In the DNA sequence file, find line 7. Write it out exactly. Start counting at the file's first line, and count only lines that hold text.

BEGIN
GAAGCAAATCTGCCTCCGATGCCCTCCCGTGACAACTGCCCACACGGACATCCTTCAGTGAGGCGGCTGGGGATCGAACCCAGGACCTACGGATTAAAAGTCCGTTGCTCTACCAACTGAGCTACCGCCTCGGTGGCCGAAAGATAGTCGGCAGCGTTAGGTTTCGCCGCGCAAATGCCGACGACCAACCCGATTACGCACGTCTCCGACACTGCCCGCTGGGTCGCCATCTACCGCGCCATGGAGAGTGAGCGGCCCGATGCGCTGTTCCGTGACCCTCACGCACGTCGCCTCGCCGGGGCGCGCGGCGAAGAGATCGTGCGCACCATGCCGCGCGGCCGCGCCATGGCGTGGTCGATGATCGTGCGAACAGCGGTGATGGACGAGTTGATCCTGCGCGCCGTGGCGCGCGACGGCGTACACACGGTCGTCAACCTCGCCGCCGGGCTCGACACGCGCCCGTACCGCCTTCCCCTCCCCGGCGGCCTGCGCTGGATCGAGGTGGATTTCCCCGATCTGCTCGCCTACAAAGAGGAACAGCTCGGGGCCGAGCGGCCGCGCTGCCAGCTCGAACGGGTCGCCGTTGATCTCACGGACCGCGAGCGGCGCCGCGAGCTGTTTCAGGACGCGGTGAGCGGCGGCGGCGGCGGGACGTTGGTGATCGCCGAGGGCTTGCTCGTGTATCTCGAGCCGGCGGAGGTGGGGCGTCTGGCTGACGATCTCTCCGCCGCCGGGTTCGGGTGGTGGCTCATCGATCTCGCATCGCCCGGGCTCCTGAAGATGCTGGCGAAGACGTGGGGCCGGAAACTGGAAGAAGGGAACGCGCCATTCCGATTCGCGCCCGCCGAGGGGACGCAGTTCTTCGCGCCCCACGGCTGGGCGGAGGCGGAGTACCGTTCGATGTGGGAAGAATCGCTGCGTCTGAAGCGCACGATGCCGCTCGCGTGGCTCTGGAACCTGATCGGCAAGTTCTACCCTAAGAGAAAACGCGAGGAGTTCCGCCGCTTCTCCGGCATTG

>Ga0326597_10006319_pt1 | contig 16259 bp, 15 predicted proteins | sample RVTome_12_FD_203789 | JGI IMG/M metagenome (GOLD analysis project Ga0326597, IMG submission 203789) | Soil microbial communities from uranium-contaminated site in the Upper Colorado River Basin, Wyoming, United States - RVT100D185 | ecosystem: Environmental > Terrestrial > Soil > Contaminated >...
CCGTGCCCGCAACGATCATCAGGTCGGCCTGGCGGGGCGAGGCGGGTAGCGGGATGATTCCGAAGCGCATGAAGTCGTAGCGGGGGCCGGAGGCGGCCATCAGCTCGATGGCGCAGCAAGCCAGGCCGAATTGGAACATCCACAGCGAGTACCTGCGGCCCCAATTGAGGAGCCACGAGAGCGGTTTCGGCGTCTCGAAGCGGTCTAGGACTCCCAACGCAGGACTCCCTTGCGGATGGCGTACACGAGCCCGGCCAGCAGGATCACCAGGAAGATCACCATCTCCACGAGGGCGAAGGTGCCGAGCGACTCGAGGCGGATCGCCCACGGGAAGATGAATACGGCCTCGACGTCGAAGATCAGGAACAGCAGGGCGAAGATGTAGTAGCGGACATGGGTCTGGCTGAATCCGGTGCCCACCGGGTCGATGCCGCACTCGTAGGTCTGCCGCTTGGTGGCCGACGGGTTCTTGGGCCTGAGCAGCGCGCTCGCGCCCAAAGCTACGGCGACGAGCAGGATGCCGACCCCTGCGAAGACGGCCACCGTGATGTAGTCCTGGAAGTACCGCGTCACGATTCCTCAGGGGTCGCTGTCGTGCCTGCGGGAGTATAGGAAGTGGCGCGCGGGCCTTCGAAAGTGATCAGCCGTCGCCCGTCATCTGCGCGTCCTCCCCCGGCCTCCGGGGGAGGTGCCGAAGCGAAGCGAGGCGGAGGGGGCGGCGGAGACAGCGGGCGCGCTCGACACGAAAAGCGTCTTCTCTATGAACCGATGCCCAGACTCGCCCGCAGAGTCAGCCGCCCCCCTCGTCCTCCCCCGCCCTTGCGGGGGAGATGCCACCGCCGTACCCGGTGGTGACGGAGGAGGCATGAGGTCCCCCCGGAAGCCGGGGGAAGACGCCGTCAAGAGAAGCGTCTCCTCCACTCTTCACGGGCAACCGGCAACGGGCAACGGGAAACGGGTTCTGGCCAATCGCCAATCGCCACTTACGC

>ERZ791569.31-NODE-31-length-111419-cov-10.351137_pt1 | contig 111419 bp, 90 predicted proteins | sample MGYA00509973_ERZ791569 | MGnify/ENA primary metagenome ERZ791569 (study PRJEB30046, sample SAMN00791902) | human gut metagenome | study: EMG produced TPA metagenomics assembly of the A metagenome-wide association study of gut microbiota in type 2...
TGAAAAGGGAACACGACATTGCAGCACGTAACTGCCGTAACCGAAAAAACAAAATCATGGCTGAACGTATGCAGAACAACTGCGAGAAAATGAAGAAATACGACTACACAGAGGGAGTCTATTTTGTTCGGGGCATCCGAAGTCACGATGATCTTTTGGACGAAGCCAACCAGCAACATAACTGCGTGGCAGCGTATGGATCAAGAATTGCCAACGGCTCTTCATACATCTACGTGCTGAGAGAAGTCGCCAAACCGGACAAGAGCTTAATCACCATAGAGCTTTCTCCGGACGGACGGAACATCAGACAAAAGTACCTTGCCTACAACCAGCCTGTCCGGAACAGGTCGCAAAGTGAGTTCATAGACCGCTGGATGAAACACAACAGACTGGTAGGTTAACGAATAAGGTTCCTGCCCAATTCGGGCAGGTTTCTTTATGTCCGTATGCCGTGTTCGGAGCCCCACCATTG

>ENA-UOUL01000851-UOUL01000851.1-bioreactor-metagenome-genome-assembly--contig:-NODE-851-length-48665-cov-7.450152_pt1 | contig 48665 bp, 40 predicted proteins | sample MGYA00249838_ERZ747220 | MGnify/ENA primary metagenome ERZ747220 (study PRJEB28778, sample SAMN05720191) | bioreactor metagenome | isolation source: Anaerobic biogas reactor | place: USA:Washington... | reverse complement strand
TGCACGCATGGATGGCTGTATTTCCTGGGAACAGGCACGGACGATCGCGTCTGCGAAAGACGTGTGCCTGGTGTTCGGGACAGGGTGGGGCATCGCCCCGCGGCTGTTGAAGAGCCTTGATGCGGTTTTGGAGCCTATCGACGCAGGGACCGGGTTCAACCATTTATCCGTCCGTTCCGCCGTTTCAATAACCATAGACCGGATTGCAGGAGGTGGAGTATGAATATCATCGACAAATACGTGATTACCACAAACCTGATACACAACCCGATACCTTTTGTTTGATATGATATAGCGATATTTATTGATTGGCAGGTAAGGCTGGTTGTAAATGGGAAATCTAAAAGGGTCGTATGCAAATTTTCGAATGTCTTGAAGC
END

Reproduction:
TGCACGCATGGATGGCTGTATTTCCTGGGAACAGGCACGGACGATCGCGTCTGCGAAAGACGTGTGCCTGGTGTTCGGGACAGGGTGGGGCATCGCCCCGCGGCTGTTGAAGAGCCTTGATGCGGTTTTGGAGCCTATCGACGCAGGGACCGGGTTCAACCATTTATCCGTCCGTTCCGCCGTTTCAATAACCATAGACCGGATTGCAGGAGGTGGAGTATGAATATCATCGACAAATACGTGATTACCACAAACCTGATACACAACCCGATACCTTTTGTTTGATATGATATAGCGATATTTATTGATTGGCAGGTAAGGCTGGTTGTAAATGGGAAATCTAAAAGGGTCGTATGCAAATTTTCGAATGTCTTGAAGC